Effects of alcohol and energy drink on mood and subjective intoxication: a double-blind, placebo-controlled, crossover study

Authors

  • Sarah Benson,

    1. Centre for Human Psychopharmacology, Swinburne University of Technology, Melbourne, VIC, Australia
    Search for more papers by this author
  • Andrew Scholey

    Corresponding author
    1. Centre for Human Psychopharmacology, Swinburne University of Technology, Melbourne, VIC, Australia
    • Correspondence to: Professor A. Scholey, Centre for Human Psychopharmacology, Swinburne University, Melbourne, VIC 3122, Australia. Tel: +61 392 148 932; Fax: +61 392 145 230 E-mail: andrew@scholeylab.com

    Search for more papers by this author

Abstract

Objective

There is concern that combining energy drinks with alcohol may ‘mask’ subjective intoxication leading to greater alcohol consumption. This study examines the effects of alcohol alone and combined with energy drink on objective and subjective intoxication and mood over the course of 3 h.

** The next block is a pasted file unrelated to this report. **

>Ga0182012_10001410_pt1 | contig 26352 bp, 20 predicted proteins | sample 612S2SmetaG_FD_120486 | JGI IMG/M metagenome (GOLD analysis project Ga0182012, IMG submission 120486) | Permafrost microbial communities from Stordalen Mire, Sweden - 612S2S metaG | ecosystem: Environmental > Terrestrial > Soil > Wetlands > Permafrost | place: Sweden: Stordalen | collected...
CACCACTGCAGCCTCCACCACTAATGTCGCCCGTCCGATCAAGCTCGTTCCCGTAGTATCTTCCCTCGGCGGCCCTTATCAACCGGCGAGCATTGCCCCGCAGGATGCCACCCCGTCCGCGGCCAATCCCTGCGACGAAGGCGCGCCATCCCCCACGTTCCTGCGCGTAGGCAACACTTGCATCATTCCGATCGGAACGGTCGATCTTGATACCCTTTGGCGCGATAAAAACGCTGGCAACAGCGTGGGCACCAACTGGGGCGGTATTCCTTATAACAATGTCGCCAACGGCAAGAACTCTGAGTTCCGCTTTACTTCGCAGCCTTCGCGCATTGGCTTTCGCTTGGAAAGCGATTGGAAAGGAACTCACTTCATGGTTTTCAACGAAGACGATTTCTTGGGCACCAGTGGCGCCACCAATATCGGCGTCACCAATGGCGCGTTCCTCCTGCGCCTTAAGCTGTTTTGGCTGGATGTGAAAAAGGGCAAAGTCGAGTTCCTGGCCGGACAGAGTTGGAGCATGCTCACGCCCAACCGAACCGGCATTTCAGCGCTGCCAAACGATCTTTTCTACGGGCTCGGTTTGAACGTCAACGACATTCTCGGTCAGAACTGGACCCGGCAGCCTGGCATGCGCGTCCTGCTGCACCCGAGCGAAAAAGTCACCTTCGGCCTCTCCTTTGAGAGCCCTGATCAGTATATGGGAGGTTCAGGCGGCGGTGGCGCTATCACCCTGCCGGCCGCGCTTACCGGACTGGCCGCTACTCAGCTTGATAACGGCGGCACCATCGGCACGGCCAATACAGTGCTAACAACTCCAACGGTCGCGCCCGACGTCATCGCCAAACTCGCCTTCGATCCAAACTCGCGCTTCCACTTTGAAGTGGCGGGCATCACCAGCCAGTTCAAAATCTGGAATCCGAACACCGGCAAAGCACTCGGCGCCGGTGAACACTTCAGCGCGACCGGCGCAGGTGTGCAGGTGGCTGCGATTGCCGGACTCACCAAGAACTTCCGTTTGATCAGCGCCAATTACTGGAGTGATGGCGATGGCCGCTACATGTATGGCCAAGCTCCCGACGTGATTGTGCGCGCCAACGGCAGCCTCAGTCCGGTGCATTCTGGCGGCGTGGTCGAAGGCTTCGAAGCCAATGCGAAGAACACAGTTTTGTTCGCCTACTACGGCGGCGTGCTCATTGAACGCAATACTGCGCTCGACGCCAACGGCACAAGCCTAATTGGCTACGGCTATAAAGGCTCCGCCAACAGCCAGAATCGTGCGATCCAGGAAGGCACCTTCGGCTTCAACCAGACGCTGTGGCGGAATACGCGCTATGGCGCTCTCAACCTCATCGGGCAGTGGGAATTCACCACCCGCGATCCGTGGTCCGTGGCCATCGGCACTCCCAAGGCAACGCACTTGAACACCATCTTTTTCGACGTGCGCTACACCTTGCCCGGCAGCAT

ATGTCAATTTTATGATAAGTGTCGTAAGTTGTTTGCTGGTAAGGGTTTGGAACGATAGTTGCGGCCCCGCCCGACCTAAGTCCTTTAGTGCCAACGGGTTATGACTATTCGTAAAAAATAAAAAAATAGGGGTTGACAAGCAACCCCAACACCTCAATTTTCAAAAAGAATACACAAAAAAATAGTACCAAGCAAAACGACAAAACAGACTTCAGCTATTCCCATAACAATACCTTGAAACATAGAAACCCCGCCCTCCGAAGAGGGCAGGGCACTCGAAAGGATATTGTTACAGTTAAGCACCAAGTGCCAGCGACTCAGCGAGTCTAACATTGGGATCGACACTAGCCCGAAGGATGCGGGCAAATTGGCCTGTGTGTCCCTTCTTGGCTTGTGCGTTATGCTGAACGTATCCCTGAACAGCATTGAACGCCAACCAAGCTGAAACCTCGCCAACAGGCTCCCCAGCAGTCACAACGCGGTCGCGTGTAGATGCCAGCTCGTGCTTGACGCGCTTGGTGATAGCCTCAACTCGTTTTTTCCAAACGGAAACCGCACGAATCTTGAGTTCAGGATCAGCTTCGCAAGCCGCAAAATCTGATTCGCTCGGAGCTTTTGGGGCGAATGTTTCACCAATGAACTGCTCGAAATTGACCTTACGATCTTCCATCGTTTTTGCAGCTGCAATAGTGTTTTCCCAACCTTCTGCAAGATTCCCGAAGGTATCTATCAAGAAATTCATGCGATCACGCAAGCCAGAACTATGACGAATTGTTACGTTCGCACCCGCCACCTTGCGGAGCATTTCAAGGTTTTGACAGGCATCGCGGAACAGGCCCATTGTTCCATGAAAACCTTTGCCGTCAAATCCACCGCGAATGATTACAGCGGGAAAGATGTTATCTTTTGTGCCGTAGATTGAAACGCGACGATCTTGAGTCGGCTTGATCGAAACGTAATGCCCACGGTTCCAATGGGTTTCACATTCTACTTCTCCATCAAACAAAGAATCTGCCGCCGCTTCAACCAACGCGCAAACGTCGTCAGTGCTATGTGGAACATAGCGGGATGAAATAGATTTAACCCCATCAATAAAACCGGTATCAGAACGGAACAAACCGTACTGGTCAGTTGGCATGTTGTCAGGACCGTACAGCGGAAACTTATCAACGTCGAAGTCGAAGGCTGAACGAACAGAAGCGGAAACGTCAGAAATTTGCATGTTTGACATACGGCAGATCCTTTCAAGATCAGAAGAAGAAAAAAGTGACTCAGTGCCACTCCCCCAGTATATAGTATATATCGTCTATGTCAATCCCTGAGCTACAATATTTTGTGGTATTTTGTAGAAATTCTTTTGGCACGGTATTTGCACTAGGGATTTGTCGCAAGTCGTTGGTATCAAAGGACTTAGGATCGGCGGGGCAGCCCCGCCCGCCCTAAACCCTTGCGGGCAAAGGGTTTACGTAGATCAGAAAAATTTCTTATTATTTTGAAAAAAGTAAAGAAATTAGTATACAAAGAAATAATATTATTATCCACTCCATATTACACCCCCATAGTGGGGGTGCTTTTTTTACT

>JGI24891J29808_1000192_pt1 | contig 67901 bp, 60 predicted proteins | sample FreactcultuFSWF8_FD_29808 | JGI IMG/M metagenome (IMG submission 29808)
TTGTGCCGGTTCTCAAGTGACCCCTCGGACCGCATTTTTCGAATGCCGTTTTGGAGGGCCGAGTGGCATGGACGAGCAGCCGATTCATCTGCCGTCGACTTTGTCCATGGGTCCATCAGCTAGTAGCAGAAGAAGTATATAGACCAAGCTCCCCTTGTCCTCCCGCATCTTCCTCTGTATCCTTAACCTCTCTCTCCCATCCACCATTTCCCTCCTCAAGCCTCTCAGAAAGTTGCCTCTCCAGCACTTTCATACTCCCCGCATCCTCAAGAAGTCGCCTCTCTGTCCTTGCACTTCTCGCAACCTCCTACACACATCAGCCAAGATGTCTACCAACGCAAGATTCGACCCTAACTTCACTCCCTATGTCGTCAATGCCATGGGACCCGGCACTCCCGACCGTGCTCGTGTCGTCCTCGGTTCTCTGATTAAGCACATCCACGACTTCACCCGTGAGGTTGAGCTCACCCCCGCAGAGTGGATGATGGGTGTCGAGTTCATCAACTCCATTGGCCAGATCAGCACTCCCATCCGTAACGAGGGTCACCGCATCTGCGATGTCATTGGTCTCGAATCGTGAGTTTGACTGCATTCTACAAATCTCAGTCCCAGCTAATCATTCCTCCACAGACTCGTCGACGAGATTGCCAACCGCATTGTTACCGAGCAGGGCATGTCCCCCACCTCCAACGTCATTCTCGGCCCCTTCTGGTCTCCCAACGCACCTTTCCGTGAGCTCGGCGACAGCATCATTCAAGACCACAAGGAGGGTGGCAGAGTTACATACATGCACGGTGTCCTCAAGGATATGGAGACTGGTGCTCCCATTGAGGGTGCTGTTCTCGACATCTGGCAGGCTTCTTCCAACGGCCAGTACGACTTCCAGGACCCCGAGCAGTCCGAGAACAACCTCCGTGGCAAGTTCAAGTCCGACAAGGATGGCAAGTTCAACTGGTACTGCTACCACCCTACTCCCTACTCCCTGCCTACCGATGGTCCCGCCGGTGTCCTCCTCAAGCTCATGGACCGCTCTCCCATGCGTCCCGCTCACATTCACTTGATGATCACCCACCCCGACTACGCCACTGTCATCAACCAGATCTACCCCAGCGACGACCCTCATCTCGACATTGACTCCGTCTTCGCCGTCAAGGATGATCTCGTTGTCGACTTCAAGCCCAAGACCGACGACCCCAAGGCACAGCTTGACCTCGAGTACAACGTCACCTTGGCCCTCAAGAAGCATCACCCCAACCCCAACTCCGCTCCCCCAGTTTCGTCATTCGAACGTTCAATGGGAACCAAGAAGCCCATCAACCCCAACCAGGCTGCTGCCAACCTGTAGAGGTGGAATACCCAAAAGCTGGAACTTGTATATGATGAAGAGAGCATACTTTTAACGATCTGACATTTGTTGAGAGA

Method

Using a double-blind, placebo-controlled, balanced, crossover design, 24 participants (mean age 22.23 years) were administered with double placebo, 0.6 g/kg alcohol (mean peak blood alcohol content of 0.051%), 250 ml energy drink and alcohol/energy drink, according to a Latin square design, with a washout of >48 h. On each visit, they were breathalysed and rated themselves on a comprehensive battery of mood items at baseline and then at 45, 90 and 180 min post-drink.

Results

Blood alcohol and subjective intoxication were significantly increased following both alcohol alone and alcohol/energy drink. Both measures were statistically indistinguishable between alcohol conditions. In keeping with its (80 mg) caffeine content, the energy drink alone significantly increased self-rated ‘alertness’ and reduced ‘depression–dejection’ scores compared with the combined alcohol/energy drink. The alcohol/energy drink increased ‘vigor’ and ‘contentment’ at 45 min and decreased ‘contentment’ at 180 min.

Conclusions

The co-ingestion of an energy drink with alcohol does not differently influence blood alcohol content recordings or subjective intoxication compared with alcohol alone, although some mood items are differentially affected. Copyright © 2014 John Wiley & Sons, Ltd.

Ancillary